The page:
Student at Caltech. Currently trying to get an AI safety inside view.
I think a lot of commenters misunderstand this post, or think it's trying to do more than it is. TLDR of my take: it's conveying intuition, not suggesting we should model preferences with 2D vector spaces.
The risk-neutral measure in finance is one way that "rotations" between probability and utility can be made:
These two interpretations explain the same agent behavior. The risk-neutral measure still "feels" like probability due to its uniqueness in an efficient market (fundamental theorem of asset pricing), plus the fact that quants use and think in it every day to price derivatives. Mathematically, it's no different from the actual measure P.
The Radon-Nikodym theorem tells you how to transform between probability measures in general. For any utility function satisfying certain properties (which I don't know exactly), I think one can find a measure Q such that you're maximizing that utility function under Q. Sometimes when making career decisions, I think using the "actionable AI alignment probability measure" P_A which is P conditioned on my counterfactually saving the world. Under P_A, the alignment problem has a closer to 50% chance of being solved, my research directions are more tractable, etc. Again, P_A is just a probability measure, and "feels like" probability.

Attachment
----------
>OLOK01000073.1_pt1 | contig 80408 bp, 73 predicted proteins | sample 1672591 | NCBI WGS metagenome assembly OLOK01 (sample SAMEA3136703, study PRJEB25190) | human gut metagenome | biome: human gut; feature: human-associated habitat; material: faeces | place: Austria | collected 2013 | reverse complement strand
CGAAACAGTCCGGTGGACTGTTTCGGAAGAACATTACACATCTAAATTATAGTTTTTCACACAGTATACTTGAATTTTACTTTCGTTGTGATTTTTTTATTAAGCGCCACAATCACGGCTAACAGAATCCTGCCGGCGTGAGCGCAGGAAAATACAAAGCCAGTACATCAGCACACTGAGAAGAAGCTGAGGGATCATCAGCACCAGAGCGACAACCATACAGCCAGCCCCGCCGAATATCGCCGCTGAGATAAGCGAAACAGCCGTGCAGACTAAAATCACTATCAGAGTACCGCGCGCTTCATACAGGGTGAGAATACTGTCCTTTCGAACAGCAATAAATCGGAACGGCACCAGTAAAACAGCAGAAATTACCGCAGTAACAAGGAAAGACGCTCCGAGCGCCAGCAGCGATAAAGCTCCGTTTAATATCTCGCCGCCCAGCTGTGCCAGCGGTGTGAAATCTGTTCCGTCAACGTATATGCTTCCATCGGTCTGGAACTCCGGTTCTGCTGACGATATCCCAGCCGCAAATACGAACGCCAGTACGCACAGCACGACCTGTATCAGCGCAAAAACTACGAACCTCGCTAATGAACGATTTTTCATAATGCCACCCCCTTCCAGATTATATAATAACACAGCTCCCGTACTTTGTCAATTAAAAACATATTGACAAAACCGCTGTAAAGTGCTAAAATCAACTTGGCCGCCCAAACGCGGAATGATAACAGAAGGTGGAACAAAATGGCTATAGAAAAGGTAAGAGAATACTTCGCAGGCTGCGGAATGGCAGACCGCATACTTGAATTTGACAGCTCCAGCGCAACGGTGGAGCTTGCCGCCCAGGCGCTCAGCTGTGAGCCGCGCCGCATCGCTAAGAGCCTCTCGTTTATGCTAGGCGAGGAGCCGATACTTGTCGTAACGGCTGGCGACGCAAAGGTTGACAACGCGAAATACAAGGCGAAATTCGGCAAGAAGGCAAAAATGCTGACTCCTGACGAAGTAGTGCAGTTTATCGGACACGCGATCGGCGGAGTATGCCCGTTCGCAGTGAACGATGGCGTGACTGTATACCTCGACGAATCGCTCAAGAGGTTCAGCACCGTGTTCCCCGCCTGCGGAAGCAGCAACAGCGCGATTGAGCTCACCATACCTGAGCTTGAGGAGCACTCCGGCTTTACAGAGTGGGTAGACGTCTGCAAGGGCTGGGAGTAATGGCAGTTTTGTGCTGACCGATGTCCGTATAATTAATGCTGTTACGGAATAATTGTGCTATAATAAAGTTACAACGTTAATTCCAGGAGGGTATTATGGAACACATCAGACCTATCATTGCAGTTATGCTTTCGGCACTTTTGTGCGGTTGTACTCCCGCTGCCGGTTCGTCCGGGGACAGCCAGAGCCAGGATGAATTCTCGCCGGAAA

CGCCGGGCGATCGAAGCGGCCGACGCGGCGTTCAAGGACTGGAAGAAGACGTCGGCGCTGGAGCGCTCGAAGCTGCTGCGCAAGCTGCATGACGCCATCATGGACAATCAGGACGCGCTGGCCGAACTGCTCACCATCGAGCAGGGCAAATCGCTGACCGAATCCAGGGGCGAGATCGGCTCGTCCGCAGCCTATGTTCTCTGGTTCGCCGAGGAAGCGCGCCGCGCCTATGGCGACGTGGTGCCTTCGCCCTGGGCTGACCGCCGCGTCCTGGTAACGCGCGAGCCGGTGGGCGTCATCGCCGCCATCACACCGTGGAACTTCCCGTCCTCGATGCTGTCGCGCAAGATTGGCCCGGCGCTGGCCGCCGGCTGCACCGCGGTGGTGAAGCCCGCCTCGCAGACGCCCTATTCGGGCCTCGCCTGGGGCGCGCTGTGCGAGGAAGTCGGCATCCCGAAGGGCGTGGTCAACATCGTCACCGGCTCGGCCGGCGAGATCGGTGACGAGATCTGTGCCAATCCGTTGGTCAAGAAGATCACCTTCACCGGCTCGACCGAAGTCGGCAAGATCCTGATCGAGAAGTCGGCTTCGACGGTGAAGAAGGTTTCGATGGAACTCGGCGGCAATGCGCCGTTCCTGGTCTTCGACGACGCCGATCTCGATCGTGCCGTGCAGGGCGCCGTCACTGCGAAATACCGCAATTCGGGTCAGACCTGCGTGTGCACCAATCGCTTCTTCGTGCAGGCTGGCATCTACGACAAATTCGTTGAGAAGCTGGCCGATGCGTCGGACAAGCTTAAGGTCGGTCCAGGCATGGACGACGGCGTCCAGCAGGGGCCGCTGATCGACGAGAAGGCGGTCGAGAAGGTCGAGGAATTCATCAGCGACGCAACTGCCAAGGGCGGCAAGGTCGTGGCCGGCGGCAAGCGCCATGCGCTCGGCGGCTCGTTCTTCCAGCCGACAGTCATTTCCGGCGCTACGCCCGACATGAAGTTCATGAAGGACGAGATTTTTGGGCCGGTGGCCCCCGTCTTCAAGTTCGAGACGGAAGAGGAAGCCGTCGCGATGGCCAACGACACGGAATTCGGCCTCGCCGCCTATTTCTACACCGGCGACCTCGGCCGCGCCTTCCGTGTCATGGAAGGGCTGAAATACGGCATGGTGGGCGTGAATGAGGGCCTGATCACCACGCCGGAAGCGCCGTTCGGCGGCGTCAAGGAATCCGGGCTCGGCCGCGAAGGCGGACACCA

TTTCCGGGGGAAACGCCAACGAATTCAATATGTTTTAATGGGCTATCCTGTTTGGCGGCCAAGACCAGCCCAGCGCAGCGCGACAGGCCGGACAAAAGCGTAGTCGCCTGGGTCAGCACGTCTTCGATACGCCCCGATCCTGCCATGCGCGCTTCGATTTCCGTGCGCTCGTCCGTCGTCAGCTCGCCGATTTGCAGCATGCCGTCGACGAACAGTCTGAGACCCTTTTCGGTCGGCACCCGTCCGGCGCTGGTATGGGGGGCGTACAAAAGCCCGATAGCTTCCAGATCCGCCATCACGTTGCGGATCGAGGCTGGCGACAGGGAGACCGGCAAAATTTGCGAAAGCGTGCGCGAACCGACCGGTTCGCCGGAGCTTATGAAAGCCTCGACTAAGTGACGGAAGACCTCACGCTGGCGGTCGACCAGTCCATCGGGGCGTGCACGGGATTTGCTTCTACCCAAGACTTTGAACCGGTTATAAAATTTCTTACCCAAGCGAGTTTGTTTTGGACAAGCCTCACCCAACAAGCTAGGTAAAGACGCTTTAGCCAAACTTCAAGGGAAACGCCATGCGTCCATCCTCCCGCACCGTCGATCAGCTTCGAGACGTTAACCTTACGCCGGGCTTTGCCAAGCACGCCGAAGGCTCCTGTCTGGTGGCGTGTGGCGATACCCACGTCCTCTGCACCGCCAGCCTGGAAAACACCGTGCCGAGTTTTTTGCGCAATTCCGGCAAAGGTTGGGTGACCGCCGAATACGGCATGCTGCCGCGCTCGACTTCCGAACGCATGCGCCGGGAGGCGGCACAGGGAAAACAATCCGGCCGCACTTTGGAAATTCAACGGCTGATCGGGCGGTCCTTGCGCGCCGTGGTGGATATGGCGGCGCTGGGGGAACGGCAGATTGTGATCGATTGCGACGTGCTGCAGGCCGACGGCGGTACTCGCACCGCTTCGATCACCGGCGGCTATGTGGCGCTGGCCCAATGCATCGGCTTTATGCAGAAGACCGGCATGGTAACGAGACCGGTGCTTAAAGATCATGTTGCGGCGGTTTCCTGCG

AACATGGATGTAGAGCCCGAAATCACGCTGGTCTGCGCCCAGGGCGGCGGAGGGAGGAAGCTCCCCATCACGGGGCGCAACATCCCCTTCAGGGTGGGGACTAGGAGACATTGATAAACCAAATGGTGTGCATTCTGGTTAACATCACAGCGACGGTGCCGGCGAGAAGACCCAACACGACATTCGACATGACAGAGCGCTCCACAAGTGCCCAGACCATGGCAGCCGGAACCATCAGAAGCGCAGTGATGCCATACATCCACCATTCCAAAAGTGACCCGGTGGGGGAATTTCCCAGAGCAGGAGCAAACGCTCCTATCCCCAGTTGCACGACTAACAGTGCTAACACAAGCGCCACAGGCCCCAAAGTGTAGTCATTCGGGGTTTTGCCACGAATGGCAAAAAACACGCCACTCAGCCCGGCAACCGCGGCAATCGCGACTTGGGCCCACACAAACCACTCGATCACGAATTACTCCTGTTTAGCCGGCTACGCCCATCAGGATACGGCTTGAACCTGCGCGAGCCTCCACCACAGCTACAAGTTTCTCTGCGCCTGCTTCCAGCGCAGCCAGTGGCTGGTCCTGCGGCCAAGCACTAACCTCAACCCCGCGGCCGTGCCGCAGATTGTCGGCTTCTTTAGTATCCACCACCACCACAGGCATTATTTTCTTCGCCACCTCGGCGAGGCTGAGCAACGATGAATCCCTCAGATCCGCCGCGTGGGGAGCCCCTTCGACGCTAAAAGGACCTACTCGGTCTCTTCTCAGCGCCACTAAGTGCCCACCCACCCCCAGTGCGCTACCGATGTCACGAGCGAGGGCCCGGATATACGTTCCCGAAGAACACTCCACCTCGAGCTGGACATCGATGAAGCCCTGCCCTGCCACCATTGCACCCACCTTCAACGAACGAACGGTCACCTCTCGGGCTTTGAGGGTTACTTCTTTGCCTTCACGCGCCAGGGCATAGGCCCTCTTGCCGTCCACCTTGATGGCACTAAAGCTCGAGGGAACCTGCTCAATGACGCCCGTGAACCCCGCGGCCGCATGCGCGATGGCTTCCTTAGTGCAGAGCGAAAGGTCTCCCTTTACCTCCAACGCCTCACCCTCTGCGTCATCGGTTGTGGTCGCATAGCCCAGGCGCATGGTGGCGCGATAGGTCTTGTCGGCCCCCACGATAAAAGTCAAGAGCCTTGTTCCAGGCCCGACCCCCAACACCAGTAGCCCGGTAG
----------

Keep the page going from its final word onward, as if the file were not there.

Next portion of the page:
This post finds a particular probability measure Q which doesn't really have a physical meaning . But its purpose is to make it more obvious that probability and utility are inextricably intertwined, because
As far as I can tell, this is the entire point. I don't see this 2D vector space actually being used in modeling agents, and I don't think Abram does either.
Personally, I find it pretty compelling to just think of the risk-neutral measure, to understand why probability and utility are inextricably linked. But actually knowing there is symmetry between probability and utility does add to my intuition.
: actually, if we're upweighting the high-utility worlds, maybe it can be called "rosy probability measure" or something.
I think we need to unpack "sufficiently aligned"; here's my attempt. There are A=2^10000 10000-bit strings. Maybe 2^1000 of them are coherent English text, and B=2^200 of these are alignment proposals that look promising to a human reviewer, and C=2^100 of them are actually correct and will result in aligned AI.The thesis of the post requires that we can make a "sufficiently aligned" AI that, conditional on a proposal looking promising, is likely to be actually correct.
We can't get those 100 bits through further selection for appearance. It seems plausible that we can get them somehow, though.
I haven't heard this. What's the strongest criticism?